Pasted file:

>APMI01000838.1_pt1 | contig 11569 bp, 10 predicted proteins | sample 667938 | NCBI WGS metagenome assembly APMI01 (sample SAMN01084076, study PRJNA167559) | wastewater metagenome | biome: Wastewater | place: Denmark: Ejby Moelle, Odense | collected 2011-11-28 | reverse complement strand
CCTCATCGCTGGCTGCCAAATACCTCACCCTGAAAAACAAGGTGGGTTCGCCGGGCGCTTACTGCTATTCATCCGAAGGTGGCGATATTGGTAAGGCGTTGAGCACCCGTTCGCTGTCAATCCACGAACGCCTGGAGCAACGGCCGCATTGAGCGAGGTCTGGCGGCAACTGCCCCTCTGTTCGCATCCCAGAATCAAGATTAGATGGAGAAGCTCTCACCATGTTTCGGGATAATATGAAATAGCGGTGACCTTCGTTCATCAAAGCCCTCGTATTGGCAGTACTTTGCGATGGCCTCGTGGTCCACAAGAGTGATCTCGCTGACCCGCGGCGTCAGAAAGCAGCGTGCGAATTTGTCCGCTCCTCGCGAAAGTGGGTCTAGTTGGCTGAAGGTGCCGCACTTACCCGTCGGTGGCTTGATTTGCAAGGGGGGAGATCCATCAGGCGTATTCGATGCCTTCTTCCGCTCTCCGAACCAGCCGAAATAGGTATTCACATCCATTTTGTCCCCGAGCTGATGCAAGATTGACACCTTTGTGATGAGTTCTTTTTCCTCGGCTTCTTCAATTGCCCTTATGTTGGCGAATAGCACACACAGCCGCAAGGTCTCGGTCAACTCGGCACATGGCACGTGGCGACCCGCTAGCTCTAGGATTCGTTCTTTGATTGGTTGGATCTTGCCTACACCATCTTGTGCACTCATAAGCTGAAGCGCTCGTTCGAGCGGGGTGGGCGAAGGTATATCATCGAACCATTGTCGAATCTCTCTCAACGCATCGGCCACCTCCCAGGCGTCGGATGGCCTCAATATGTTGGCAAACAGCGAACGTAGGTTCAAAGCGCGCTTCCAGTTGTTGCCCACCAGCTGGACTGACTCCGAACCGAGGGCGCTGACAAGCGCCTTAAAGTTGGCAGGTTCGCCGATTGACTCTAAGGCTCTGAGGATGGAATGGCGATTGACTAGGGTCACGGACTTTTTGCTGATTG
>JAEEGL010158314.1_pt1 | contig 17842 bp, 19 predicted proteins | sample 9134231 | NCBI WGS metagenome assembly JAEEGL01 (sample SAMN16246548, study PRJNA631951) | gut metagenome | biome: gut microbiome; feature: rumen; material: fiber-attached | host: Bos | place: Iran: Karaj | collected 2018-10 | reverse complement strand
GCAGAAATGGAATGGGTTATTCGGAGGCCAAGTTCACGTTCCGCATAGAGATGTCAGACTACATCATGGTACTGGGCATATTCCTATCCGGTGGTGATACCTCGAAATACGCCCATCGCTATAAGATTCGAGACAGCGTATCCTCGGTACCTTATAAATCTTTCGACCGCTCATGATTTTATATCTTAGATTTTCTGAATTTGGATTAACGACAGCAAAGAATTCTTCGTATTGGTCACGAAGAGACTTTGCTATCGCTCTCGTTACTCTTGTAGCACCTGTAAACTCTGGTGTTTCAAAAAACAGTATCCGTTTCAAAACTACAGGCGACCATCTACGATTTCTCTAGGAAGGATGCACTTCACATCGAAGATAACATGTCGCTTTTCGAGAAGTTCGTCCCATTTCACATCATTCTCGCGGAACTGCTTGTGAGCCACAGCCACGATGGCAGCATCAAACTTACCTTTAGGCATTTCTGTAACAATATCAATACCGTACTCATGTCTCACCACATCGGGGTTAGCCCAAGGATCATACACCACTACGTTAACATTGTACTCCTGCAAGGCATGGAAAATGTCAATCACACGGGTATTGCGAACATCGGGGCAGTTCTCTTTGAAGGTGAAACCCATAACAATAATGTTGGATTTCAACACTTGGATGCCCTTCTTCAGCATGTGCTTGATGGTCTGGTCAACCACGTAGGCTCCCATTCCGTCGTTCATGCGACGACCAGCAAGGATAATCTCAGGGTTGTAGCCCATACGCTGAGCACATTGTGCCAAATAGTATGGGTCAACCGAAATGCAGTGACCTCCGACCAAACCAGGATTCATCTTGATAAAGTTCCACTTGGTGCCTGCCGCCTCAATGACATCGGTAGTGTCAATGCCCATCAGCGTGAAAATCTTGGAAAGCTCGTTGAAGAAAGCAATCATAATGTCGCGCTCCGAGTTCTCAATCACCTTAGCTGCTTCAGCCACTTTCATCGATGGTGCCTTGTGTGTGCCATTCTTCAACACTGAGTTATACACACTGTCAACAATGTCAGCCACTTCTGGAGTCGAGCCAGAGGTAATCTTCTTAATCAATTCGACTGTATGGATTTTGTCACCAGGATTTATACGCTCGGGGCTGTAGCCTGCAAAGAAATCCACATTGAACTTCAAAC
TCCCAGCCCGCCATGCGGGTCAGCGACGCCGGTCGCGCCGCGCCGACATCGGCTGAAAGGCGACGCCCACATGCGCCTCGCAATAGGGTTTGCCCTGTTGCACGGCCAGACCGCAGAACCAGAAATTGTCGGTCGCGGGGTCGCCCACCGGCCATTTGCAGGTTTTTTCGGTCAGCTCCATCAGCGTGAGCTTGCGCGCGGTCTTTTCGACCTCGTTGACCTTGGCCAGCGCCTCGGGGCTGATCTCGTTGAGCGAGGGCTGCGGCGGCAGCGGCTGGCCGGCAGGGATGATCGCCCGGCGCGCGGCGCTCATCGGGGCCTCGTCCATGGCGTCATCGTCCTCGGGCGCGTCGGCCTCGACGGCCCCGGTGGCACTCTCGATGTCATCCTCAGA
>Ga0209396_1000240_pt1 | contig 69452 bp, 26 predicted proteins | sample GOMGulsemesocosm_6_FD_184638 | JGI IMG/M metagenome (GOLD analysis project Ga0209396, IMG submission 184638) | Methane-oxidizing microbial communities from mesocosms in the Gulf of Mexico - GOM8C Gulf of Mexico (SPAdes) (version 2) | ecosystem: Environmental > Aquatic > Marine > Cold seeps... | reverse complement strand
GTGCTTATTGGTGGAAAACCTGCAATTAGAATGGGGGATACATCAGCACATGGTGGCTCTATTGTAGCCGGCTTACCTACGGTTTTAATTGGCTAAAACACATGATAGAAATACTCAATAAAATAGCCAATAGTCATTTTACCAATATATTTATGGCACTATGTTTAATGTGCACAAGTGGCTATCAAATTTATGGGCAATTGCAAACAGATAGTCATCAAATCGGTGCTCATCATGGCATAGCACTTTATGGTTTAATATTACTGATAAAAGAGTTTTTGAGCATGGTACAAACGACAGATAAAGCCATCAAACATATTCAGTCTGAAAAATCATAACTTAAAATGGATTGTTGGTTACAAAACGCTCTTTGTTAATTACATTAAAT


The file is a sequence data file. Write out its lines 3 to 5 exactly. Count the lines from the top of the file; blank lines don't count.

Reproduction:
>JAEEGL010158314.1_pt1 | contig 17842 bp, 19 predicted proteins | sample 9134231 | NCBI WGS metagenome assembly JAEEGL01 (sample SAMN16246548, study PRJNA631951) | gut metagenome | biome: gut microbiome; feature: rumen; material: fiber-attached | host: Bos | place: Iran: Karaj | collected 2018-10 | reverse complement strand
GCAGAAATGGAATGGGTTATTCGGAGGCCAAGTTCACGTTCCGCATAGAGATGTCAGACTACATCATGGTACTGGGCATATTCCTATCCGGTGGTGATACCTCGAAATACGCCCATCGCTATAAGATTCGAGACAGCGTATCCTCGGTACCTTATAAATCTTTCGACCGCTCATGATTTTATATCTTAGATTTTCTGAATTTGGATTAACGACAGCAAAGAATTCTTCGTATTGGTCACGAAGAGACTTTGCTATCGCTCTCGTTACTCTTGTAGCACCTGTAAACTCTGGTGTTTCAAAAAACAGTATCCGTTTCAAAACTACAGGCGACCATCTACGATTTCTCTAGGAAGGATGCACTTCACATCGAAGATAACATGTCGCTTTTCGAGAAGTTCGTCCCATTTCACATCATTCTCGCGGAACTGCTTGTGAGCCACAGCCACGATGGCAGCATCAAACTTACCTTTAGGCATTTCTGTAACAATATCAATACCGTACTCATGTCTCACCACATCGGGGTTAGCCCAAGGATCATACACCACTACGTTAACATTGTACTCCTGCAAGGCATGGAAAATGTCAATCACACGGGTATTGCGAACATCGGGGCAGTTCTCTTTGAAGGTGAAACCCATAACAATAATGTTGGATTTCAACACTTGGATGCCCTTCTTCAGCATGTGCTTGATGGTCTGGTCAACCACGTAGGCTCCCATTCCGTCGTTCATGCGACGACCAGCAAGGATAATCTCAGGGTTGTAGCCCATACGCTGAGCACATTGTGCCAAATAGTATGGGTCAACCGAAATGCAGTGACCTCCGACCAAACCAGGATTCATCTTGATAAAGTTCCACTTGGTGCCTGCCGCCTCAATGACATCGGTAGTGTCAATGCCCATCAGCGTGAAAATCTTGGAAAGCTCGTTGAAGAAAGCAATCATAATGTCGCGCTCCGAGTTCTCAATCACCTTAGCTGCTTCAGCCACTTTCATCGATGGTGCCTTGTGTGTGCCATTCTTCAACACTGAGTTATACACACTGTCAACAATGTCAGCCACTTCTGGAGTCGAGCCAGAGGTAATCTTCTTAATCAATTCGACTGTATGGATTTTGTCACCAGGATTTATACGCTCGGGGCTGTAGCCTGCAAAGAAATCCACATTGAACTTCAAAC
TCCCAGCCCGCCATGCGGGTCAGCGACGCCGGTCGCGCCGCGCCGACATCGGCTGAAAGGCGACGCCCACATGCGCCTCGCAATAGGGTTTGCCCTGTTGCACGGCCAGACCGCAGAACCAGAAATTGTCGGTCGCGGGGTCGCCCACCGGCCATTTGCAGGTTTTTTCGGTCAGCTCCATCAGCGTGAGCTTGCGCGCGGTCTTTTCGACCTCGTTGACCTTGGCCAGCGCCTCGGGGCTGATCTCGTTGAGCGAGGGCTGCGGCGGCAGCGGCTGGCCGGCAGGGATGATCGCCCGGCGCGCGGCGCTCATCGGGGCCTCGTCCATGGCGTCATCGTCCTCGGGCGCGTCGGCCTCGACGGCCCCGGTGGCACTCTCGATGTCATCCTCAGA